Sunday, April 5, 2015

Review: Kolapata

Something Bangladeshi

Lunch spread in Kolapata, Whitechapel
Authentic Bangladeshi fare in London

Update (30/12/16): 
I've changed the value score here from 7 to 6.5, given there are definitely other places in East London that do better food for a lower price. 

A Bangladeshi restaurant in the UK is a rarity, despite what the touts in Brick Lane would have you believe. Granted, a few of the British-Bangladeshi curry houses have started advertising themselves as Indian and Bangladeshi nowadays, and I'm glad to see this emerging confidence in "Bangladeshi" as a brand. But the reality is no South Asian label completely describes the dishes these restaurants serve, which remain firmly British innovations. Kolapata stands in complete opposition to this narrative, however, by not only branding itself as Bangladeshi but actually dishing up authentically Bangladeshi cuisine at the same time. I assume it is well known by Bangladeshi folk in and around London, as even my parents managed to hear about it in the short time they spent in-country.

The restaurant entrance

Located on Whitechapel Road, the walk up to the entrance should make it obvious that this is a very casual restaurant. I know it's been described as more upmarket than some of the even more casual Bangladeshi eateries around the area, but don't let this relativity distort expectations. The tiled interior is laid out with simple wooden chairs and tables, and the front space backs onto an open window-counter into the kitchen. A corridor alongside this leads into a back space, where you can expect a few plants and decorative tiles attempting to liven up the very basic decor. In all honesty, Kolapata reminds me of Hirajheel quite a bit.

On the left, an iftaar platter of fritters, pakoras, chickpeas, jilapee and fruit
On the right, weak and bony haleem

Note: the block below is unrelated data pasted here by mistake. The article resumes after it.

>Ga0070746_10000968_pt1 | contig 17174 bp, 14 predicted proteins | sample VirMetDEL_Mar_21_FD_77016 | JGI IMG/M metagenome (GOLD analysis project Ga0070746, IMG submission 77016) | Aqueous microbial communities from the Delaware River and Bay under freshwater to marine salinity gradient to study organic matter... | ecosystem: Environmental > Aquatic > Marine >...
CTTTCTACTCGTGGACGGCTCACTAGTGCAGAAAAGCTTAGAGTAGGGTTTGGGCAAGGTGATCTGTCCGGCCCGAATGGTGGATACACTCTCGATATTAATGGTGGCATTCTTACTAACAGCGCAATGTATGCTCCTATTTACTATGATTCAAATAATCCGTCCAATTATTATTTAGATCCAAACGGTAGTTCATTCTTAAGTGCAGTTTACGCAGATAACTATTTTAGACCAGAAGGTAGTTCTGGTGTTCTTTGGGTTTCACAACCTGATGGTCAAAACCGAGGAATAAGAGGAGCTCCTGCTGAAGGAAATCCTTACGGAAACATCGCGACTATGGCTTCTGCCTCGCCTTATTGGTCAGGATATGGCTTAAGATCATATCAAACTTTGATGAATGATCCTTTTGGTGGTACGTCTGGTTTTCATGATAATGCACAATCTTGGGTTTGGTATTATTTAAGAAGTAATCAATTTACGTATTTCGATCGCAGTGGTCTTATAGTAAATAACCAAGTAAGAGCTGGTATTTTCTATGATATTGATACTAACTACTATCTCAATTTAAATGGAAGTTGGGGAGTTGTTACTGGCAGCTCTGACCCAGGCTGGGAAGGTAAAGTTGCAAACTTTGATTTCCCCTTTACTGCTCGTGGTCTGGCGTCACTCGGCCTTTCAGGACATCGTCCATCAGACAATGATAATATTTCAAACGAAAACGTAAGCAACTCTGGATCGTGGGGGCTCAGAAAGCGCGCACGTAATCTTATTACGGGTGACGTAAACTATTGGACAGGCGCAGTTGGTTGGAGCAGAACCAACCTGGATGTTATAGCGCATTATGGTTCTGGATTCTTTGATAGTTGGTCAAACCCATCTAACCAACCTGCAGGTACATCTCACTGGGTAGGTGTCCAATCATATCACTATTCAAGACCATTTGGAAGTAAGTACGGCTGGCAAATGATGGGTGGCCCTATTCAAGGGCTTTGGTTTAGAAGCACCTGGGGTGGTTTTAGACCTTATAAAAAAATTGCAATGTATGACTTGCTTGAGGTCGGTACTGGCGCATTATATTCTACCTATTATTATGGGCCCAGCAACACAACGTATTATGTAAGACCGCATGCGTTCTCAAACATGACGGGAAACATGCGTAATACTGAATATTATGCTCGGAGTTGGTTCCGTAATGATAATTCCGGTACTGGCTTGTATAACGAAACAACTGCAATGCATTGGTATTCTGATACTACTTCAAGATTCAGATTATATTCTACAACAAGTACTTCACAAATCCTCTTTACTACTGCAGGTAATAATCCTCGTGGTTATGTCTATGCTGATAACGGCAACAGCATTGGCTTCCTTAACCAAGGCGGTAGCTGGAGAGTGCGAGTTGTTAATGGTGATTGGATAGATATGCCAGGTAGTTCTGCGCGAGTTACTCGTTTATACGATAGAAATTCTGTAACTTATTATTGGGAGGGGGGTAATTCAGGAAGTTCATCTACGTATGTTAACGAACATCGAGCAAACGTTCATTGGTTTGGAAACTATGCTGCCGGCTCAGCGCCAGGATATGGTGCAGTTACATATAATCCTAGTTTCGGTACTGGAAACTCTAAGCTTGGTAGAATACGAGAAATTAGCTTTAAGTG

I admit the first time I walked into the restaurant it was the month of Ramadan. This is always risky at a Bangladeshi venue: more often than not a special menu runs for the fasting period, and the food suffers a drop in quality. It was bad judgement on my part, especially since I was on a date. I used to have this habit of taking dates to various restaurants in London I wanted to try - it's a great way to get through your to-do list and find out if you match food-wise. We arrived at an empty restaurant to find that the normal menu was suspended, and they were only serving iftaar platters and a few sides. Having expected this, we got on with things and ordered platters and haleem for two. While the haleem evoked the right flavours, it lacked intensity and contained little to no meat. At £3.75 I didn't expect massive chunks, but something more than gristle and bone was still warranted. The iftaar platters had the expected items: various Bangladeshi veggie fritters, a kebab, chickpeas, jilapi and fruit. The fritters were sadly lukewarm and soggy, although the chickpeas were better (read: authentic and almost hot). The jilapi would have been nice too had it still been crunchy. This was a general problem with the platter - it contained many iftaar specific foods that need to be made fresh and served immediately. The food we got at our table though had clearly been prepared some time earlier and at around £7 per platter, I felt a bit hard done-by. We'd made the effort travel in all way from West London, but sadly the food just wasn't worth the trek.